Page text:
New images beamed down from the NASA Curiosity rover’s HazCams show the dust plume from the rover’s descent stage.
For those who are fuzzy on what all these different parts are: The descent stage is the part of the landing contraption that slowly placed the rover onto the surface of Mars using thrusters that slowed the falling rover.
After lowering the rover down, the descent stage flew off to crash land elsewhere.
See image below.
From the NASA Curiosity website:
The distant blob seen in the view on left, taken by a Hazard-Avoidance camera on NASA’s Curiosity rover, may be a cloud created during the crash of the rover’s descent stage. Pictures taken about 45 minutes later (right) do not show the cloud, providing further evidence it was from the crash.
The bright spot at upper centre, which is larger in the view at right, is due to image saturation from looking at the sun.
These images are from the rover’s rear Hazard-avoidance cameras. They are one-quarter of full resolution.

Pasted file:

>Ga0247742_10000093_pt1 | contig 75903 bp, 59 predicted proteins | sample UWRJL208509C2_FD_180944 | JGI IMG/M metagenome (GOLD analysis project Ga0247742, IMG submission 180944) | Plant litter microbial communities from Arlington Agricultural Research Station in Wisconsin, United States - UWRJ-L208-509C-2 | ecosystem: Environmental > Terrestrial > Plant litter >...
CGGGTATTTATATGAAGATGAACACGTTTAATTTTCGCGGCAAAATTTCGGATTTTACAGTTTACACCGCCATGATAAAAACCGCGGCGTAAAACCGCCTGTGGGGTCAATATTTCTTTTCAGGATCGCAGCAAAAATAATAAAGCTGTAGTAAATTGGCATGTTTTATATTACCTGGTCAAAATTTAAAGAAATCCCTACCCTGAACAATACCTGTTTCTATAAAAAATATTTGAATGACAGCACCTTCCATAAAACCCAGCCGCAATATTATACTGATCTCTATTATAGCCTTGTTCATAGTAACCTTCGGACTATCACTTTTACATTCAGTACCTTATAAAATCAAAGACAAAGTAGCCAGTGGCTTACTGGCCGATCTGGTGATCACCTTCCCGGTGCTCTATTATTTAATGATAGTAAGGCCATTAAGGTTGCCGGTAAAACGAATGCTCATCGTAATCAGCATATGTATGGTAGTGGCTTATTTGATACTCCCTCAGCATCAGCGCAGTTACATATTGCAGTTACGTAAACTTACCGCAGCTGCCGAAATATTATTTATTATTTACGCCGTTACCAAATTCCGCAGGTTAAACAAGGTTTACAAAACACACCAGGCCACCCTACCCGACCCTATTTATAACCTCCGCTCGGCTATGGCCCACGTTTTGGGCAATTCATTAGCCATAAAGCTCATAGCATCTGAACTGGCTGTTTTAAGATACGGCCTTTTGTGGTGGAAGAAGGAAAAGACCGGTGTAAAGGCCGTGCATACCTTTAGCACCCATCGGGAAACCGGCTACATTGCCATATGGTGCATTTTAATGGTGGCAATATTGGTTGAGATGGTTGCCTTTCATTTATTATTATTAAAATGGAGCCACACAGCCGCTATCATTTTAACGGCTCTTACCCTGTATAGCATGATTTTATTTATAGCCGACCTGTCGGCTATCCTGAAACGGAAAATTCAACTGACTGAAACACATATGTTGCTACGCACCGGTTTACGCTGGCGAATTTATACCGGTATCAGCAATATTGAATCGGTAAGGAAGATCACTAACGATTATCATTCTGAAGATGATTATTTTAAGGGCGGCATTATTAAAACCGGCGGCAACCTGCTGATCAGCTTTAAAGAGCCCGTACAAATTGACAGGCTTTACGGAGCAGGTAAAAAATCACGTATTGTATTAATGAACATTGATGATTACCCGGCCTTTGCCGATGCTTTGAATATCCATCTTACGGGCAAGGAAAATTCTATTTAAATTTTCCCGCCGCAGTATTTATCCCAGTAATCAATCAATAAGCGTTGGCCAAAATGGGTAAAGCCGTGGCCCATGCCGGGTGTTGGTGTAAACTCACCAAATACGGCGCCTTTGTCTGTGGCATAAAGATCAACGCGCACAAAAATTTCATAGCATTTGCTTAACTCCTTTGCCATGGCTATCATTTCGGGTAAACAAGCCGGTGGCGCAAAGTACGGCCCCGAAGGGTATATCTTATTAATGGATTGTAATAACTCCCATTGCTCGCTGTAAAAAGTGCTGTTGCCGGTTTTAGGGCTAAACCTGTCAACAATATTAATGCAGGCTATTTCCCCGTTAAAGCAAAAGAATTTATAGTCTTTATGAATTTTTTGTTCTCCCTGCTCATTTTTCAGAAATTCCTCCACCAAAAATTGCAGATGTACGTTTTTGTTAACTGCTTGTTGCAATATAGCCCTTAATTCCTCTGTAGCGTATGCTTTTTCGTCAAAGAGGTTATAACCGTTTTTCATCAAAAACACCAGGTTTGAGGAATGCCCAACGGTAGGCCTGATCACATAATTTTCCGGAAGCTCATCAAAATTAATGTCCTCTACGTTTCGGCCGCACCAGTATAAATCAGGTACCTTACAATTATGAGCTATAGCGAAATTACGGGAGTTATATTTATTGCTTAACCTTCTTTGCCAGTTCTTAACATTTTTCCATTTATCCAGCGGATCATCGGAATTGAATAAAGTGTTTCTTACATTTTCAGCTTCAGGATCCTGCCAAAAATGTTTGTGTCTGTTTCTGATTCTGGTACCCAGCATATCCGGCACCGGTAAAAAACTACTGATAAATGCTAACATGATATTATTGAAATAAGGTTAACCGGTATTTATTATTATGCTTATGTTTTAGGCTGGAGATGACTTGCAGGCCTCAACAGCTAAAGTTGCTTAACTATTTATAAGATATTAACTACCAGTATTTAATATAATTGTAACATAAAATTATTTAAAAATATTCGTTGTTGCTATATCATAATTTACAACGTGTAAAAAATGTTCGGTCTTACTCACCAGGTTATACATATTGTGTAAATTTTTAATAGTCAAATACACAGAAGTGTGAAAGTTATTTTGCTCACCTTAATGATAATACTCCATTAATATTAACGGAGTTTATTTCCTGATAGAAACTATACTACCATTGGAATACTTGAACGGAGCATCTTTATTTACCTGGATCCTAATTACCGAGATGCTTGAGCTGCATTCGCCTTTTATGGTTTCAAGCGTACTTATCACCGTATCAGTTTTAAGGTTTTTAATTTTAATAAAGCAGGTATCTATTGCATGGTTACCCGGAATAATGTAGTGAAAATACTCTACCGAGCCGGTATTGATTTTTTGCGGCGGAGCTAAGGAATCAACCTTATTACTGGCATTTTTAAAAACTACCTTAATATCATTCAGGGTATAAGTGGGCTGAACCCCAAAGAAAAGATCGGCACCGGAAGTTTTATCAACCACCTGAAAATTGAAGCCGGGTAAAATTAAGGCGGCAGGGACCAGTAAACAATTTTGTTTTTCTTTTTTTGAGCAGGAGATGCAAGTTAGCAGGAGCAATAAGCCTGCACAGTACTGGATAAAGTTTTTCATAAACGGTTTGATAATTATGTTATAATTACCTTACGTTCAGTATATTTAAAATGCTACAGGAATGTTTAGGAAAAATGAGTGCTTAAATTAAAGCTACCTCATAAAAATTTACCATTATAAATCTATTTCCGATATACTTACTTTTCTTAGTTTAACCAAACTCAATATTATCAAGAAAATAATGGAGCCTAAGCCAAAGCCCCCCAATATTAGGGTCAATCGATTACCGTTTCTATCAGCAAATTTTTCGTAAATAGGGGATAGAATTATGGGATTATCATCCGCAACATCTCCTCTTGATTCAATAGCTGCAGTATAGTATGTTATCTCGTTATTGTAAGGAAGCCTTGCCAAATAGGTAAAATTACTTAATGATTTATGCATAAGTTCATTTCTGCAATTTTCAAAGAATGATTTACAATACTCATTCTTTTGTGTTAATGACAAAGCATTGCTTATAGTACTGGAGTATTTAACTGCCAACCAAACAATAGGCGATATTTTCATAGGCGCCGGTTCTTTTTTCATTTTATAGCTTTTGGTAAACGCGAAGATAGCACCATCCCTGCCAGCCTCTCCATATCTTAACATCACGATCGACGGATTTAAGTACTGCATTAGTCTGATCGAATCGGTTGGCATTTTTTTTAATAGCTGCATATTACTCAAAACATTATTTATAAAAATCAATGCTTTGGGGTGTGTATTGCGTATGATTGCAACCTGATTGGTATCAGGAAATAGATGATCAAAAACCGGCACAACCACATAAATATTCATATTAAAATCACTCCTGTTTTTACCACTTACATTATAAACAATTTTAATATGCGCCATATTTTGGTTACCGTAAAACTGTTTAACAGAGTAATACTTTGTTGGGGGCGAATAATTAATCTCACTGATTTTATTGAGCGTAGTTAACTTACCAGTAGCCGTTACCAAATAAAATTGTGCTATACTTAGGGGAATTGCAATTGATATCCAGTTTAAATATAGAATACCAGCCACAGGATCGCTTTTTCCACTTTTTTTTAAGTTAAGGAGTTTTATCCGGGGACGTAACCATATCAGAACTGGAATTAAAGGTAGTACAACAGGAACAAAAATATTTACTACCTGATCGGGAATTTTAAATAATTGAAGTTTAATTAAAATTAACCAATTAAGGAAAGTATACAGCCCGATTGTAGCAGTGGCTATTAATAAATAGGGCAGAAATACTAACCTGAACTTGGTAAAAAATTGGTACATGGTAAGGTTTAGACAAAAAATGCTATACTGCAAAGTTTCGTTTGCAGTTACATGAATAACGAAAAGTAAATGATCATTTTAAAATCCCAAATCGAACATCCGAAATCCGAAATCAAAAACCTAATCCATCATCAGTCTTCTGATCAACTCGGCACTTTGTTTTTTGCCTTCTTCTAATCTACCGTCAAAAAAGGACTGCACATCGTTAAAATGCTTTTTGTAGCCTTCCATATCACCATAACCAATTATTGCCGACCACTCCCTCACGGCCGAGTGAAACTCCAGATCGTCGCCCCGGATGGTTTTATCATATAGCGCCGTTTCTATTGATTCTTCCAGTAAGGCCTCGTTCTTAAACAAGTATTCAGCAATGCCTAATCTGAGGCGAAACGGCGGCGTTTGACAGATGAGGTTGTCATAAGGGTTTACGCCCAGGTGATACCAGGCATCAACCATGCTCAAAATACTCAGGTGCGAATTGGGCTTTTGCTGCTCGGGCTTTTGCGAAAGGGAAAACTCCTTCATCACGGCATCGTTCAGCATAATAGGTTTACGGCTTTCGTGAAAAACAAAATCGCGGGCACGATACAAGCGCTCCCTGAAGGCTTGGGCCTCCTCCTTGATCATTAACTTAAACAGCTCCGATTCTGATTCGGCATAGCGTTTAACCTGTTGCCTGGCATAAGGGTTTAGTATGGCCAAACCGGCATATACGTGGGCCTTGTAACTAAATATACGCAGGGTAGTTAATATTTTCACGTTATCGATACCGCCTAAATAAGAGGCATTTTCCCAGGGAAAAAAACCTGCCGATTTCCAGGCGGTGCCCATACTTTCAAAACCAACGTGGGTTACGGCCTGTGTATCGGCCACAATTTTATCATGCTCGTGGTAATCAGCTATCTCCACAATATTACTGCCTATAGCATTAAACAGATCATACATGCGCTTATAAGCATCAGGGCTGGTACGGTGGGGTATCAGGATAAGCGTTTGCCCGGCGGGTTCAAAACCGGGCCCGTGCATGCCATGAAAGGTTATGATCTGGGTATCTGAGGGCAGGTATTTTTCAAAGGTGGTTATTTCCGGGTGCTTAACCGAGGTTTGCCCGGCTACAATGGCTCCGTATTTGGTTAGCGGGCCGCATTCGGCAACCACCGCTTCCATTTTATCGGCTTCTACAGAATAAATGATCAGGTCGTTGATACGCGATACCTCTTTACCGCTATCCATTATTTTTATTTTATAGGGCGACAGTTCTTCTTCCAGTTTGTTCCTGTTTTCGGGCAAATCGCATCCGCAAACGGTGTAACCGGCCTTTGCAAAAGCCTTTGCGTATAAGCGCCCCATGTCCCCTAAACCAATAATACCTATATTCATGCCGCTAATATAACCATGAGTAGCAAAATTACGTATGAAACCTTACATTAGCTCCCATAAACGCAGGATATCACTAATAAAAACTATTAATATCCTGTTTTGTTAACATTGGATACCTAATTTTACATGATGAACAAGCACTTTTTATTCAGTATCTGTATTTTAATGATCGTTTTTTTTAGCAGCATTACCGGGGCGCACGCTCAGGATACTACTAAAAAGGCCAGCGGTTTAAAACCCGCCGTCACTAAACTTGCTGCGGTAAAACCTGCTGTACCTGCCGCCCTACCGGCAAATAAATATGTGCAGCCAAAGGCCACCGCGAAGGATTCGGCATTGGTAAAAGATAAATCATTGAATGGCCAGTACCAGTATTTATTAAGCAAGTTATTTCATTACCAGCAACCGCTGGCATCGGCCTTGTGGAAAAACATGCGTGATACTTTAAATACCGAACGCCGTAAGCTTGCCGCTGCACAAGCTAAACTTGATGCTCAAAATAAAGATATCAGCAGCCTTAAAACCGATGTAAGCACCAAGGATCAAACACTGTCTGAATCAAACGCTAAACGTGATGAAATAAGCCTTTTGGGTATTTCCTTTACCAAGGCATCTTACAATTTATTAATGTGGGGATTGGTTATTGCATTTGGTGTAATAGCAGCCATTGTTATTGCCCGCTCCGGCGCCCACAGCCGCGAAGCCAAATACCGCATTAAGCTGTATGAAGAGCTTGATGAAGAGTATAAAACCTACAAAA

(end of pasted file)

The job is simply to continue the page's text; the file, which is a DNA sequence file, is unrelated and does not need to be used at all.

Here’s what the descent stage aka “sky crane” looks like to refresh your memory:
And here’s the recently released “crime scene” image, which shows where the four main pieces of hardware that arrived on Mars with NASA’s Curiosity rover ended up: the heat shield was the first piece to hit the ground, followed by the back shell attached to the parachute, then the rover itself touched down, and finally, after cables were cut, the sky crane flew away to the northwest and crashed. Relatively dark areas in all four spots are from disturbances of the bright dust on Mars, revealing the darker material below the surface dust.
More From Curiosity:
- TOUCHDOWN CONFIRMED! NASA’s Curiosity Rover Successfully Lands On Mars And Transmits First Pictures
- The Very First Pictures Of Curiosity On Mars
- The New Mars Rover Would Be Crippled Without These Instruments
- VIDEO: Curiosity Landing On Mars
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